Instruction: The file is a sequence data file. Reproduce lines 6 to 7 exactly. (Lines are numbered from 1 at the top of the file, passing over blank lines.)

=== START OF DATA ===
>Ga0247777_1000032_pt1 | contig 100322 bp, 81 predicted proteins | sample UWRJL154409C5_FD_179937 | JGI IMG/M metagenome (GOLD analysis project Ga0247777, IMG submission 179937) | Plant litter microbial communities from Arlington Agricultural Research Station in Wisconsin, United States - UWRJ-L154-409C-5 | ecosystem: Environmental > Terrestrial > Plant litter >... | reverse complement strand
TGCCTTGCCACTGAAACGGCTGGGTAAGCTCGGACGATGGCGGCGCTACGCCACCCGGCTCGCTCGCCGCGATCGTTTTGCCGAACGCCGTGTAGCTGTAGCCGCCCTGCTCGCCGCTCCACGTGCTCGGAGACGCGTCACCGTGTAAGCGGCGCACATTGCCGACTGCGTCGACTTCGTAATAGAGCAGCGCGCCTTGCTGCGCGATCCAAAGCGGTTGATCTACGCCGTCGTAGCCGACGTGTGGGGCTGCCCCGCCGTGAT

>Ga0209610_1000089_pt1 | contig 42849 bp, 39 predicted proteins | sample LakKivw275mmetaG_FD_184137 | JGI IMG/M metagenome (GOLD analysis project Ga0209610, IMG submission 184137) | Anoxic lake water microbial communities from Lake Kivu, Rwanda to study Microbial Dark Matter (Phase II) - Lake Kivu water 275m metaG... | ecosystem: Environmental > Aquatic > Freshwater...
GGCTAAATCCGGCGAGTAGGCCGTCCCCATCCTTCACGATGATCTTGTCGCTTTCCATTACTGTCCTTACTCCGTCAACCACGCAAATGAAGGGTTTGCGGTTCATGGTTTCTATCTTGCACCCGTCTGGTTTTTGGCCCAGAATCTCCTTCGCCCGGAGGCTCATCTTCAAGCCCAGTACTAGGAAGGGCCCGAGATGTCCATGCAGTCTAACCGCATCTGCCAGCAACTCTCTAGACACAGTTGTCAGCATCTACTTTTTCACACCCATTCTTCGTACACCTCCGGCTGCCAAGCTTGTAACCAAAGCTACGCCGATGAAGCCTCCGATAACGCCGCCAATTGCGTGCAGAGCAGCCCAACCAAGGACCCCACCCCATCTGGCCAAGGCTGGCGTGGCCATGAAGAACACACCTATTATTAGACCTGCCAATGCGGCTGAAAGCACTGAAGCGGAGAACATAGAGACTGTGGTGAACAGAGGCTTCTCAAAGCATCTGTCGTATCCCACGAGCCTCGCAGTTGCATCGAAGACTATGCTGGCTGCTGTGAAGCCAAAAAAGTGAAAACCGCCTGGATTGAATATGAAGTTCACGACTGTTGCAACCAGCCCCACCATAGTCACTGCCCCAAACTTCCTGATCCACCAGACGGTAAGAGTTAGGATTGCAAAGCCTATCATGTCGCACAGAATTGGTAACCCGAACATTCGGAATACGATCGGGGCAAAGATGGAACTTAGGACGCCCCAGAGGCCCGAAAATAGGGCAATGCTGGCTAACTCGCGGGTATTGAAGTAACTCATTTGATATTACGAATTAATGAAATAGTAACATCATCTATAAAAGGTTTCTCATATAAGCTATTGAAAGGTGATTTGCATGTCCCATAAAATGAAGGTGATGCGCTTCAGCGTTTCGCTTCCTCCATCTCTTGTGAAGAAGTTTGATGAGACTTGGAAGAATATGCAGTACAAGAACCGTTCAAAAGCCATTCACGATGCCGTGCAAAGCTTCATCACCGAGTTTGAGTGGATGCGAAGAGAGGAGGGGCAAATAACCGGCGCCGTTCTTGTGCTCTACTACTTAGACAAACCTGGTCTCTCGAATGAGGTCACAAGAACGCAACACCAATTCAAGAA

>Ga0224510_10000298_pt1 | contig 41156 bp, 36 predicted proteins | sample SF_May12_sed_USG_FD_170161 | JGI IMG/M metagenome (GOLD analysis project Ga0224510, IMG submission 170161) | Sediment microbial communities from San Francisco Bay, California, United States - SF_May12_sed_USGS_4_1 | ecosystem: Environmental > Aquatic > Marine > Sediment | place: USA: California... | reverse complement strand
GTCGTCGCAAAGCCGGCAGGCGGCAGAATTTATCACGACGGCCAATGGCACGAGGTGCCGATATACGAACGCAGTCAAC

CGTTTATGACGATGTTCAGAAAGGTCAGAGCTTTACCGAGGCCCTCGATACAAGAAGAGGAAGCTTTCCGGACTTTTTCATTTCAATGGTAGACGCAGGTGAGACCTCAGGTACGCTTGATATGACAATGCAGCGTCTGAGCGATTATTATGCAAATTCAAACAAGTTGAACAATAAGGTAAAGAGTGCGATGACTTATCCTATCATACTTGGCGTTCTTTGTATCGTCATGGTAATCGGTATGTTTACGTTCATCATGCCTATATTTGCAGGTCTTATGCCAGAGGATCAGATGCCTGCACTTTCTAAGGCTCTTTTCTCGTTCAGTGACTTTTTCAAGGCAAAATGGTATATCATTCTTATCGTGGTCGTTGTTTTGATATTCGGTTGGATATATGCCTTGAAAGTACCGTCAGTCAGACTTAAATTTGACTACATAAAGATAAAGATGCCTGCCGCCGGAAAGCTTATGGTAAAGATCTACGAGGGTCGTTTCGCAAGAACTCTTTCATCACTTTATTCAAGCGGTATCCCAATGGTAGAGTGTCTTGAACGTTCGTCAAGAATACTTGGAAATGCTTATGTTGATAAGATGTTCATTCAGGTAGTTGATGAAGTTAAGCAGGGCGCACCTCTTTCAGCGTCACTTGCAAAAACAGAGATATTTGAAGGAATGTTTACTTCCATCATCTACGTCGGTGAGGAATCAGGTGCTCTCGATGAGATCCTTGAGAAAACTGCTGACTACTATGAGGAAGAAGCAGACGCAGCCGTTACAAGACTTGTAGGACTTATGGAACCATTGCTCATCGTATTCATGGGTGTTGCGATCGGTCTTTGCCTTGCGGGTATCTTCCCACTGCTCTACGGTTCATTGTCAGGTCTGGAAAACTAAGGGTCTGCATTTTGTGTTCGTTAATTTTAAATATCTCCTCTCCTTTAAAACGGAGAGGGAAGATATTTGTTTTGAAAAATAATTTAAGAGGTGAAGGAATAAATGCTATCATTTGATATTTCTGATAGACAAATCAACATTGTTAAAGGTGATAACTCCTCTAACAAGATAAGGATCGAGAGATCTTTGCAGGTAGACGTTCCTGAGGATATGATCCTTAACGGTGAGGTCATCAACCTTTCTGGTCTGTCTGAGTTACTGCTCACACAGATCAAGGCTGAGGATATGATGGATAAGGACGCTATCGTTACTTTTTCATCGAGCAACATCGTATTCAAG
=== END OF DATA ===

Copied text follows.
GTCGTCGCAAAGCCGGCAGGCGGCAGAATTTATCACGACGGCCAATGGCACGAGGTGCCGATATACGAACGCAGTCAAC

CGTTTATGACGATGTTCAGAAAGGTCAGAGCTTTACCGAGGCCCTCGATACAAGAAGAGGAAGCTTTCCGGACTTTTTCATTTCAATGGTAGACGCAGGTGAGACCTCAGGTACGCTTGATATGACAATGCAGCGTCTGAGCGATTATTATGCAAATTCAAACAAGTTGAACAATAAGGTAAAGAGTGCGATGACTTATCCTATCATACTTGGCGTTCTTTGTATCGTCATGGTAATCGGTATGTTTACGTTCATCATGCCTATATTTGCAGGTCTTATGCCAGAGGATCAGATGCCTGCACTTTCTAAGGCTCTTTTCTCGTTCAGTGACTTTTTCAAGGCAAAATGGTATATCATTCTTATCGTGGTCGTTGTTTTGATATTCGGTTGGATATATGCCTTGAAAGTACCGTCAGTCAGACTTAAATTTGACTACATAAAGATAAAGATGCCTGCCGCCGGAAAGCTTATGGTAAAGATCTACGAGGGTCGTTTCGCAAGAACTCTTTCATCACTTTATTCAAGCGGTATCCCAATGGTAGAGTGTCTTGAACGTTCGTCAAGAATACTTGGAAATGCTTATGTTGATAAGATGTTCATTCAGGTAGTTGATGAAGTTAAGCAGGGCGCACCTCTTTCAGCGTCACTTGCAAAAACAGAGATATTTGAAGGAATGTTTACTTCCATCATCTACGTCGGTGAGGAATCAGGTGCTCTCGATGAGATCCTTGAGAAAACTGCTGACTACTATGAGGAAGAAGCAGACGCAGCCGTTACAAGACTTGTAGGACTTATGGAACCATTGCTCATCGTATTCATGGGTGTTGCGATCGGTCTTTGCCTTGCGGGTATCTTCCCACTGCTCTACGGTTCATTGTCAGGTCTGGAAAACTAAGGGTCTGCATTTTGTGTTCGTTAATTTTAAATATCTCCTCTCCTTTAAAACGGAGAGGGAAGATATTTGTTTTGAAAAATAATTTAAGAGGTGAAGGAATAAATGCTATCATTTGATATTTCTGATAGACAAATCAACATTGTTAAAGGTGATAACTCCTCTAACAAGATAAGGATCGAGAGATCTTTGCAGGTAGACGTTCCTGAGGATATGATCCTTAACGGTGAGGTCATCAACCTTTCTGGTCTGTCTGAGTTACTGCTCACACAGATCAAGGCTGAGGATATGATGGATAAGGACGCTATCGTTACTTTTTCATCGAGCAACATCGTATTCAAG